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WA Essential Workers Eye Congress' Next Relief Bill

Jose Atil is a paraeducator for English language learners in Vancouver, Wash., and also works at Camp Evergreen, a day care program for the children of first responders. (PSE SEIU Local 1948)
Jose Atil is a paraeducator for English language learners in Vancouver, Wash., and also works at Camp Evergreen, a day care program for the children of first responders. (PSE SEIU Local 1948)
May 18, 2020

SEATTLE -- The U.S. House of Representatives has approved the next round of coronavirus relief, and some essential workers in Washington state are watching the bill closely.

Jose Atil, a paraeducator for English language learners in Vancouver and a member of the Public School Employees of Washington Service Employees International Union Local 1948, says access to sick leave and protections for workers are crucial.

"Permanent paid sick days and family leave," Atil states. "This means expanding the health care coverage for our uninsured and making sure that there's PPE for all our essential workers."

The $3 trillion HEROES Act that passed last week extends paid leave protections from Congress' last stimulus package. SEIU wants the bill to provide increased wages so essential workers receive time-and-a-half pay.

Atil says his district is making a push to get high school seniors to complete their work and graduate, which has been a challenge. He's also been helping at Camp Evergreen, a day care program for the children of first responders and medical professionals.

Atil adds that with revenue declining and demand for vital services increasing, investment in state and local governments to help public employees and first responders is critical.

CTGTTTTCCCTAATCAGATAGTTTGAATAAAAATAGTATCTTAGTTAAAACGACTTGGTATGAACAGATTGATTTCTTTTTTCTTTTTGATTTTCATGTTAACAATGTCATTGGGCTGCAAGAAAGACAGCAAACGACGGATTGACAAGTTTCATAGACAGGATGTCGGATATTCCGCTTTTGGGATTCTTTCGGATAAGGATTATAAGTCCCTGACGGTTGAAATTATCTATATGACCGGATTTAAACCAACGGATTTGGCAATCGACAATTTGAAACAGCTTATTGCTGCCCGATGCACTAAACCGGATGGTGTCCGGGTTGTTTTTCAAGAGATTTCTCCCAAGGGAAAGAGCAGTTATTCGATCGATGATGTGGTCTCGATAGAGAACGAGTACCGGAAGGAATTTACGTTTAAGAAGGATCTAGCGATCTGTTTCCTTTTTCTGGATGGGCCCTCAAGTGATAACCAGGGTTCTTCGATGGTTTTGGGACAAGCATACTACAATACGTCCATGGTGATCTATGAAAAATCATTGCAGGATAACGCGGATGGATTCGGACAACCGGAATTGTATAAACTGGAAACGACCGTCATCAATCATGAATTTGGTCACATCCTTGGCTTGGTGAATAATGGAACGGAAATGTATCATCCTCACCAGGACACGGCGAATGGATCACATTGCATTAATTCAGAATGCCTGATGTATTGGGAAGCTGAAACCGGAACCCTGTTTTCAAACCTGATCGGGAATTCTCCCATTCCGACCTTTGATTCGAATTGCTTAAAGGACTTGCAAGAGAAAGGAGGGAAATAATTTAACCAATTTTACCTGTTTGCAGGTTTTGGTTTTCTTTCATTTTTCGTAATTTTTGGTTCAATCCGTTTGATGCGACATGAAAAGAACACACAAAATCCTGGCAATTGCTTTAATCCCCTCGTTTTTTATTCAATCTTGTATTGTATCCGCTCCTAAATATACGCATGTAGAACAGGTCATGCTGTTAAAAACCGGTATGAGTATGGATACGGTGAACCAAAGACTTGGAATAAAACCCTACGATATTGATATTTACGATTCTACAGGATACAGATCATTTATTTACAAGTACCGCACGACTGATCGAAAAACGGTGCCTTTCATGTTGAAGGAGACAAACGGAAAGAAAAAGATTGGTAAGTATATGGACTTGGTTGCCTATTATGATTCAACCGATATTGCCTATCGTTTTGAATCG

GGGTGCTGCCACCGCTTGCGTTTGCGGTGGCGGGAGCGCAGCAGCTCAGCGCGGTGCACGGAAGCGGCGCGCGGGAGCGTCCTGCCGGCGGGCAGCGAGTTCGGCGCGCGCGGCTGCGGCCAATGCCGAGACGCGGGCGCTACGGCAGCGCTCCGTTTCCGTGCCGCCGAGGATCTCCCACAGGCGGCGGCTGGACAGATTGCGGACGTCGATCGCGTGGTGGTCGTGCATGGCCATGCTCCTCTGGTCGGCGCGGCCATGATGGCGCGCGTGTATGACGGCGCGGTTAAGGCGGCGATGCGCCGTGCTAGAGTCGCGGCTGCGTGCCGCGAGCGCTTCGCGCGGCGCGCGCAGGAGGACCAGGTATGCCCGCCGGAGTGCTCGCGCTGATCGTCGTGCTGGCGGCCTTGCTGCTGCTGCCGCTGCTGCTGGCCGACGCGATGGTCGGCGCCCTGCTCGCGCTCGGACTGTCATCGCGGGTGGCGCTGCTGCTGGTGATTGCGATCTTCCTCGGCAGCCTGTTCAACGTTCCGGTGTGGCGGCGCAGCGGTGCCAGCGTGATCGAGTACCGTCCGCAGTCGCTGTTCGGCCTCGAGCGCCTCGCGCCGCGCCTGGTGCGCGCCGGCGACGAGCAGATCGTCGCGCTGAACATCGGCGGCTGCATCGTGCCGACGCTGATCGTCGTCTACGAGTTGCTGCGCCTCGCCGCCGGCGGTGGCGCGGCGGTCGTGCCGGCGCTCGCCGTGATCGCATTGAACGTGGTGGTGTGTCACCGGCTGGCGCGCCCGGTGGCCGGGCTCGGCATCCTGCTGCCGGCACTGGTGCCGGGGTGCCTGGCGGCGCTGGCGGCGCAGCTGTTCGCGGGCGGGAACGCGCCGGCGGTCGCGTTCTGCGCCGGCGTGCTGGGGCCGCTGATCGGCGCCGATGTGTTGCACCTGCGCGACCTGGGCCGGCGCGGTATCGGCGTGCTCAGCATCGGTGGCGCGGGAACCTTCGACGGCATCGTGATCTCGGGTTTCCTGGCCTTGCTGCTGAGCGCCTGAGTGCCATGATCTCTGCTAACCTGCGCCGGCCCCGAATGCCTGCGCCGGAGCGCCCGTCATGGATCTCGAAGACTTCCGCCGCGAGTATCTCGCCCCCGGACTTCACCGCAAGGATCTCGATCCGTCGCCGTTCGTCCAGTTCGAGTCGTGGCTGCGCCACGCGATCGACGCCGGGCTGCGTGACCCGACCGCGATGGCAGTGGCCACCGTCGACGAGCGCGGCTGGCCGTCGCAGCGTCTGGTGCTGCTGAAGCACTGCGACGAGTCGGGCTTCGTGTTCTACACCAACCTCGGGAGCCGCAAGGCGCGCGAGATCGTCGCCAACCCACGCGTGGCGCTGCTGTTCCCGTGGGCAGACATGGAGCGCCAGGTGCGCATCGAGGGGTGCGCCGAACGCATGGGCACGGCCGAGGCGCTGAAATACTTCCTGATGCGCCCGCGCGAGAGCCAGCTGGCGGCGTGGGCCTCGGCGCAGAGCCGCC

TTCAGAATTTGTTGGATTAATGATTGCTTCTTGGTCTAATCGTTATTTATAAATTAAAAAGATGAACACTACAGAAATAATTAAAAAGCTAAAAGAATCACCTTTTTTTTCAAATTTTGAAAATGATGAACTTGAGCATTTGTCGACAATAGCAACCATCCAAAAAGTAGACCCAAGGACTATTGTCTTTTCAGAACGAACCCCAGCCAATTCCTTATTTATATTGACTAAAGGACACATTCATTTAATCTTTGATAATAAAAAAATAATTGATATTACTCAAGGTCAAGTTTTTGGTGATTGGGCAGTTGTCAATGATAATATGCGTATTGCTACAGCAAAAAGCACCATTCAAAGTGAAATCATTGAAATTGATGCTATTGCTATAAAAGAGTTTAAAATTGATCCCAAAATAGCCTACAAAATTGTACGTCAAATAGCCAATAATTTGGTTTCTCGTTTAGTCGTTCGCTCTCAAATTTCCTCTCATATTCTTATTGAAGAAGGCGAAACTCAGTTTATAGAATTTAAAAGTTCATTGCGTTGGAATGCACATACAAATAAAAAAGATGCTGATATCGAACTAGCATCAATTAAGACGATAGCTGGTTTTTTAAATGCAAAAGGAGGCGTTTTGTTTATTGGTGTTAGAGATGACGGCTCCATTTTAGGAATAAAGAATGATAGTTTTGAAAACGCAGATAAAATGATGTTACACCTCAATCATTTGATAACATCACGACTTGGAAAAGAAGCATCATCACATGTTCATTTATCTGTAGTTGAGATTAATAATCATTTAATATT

"I would rather see the packages put out helping more in that direction rather than hearing big business making the funding that becomes available going into their coffers," he stresses.

Demetrus Dugar is a security officer in downtown Seattle and a member of SEIU Local 6. He isn't receiving increased pay during the crisis, but still is putting his and his family's health on the line. That's highlighted when he comes home from work to his four children.

"They all want to rush and come, 'Hey, Daddy!'" he relates. "I'm like, 'No, no, no, no, no. Let me change my clothes. Let me wash my hands.' And stuff like that. 'I don't want you guys to touch. I don't want anything to get on you.' "

Dugar says regardless of their profession, all essential workers need protections.

"All of us need to be treated equally and on the same playing field," he stresses. "We all need the same equipment because we got to protect others and we got to protect ourselves."

Disclosure: SEIU Washington State Council contributes to our fund for reporting on Human Rights/Racial Justice, Livable Wages/Working Families, Poverty Issues, Sustainable Agriculture. If you would like to help support news in the public interest, click here.
Eric Tegethoff, Public News Service - WA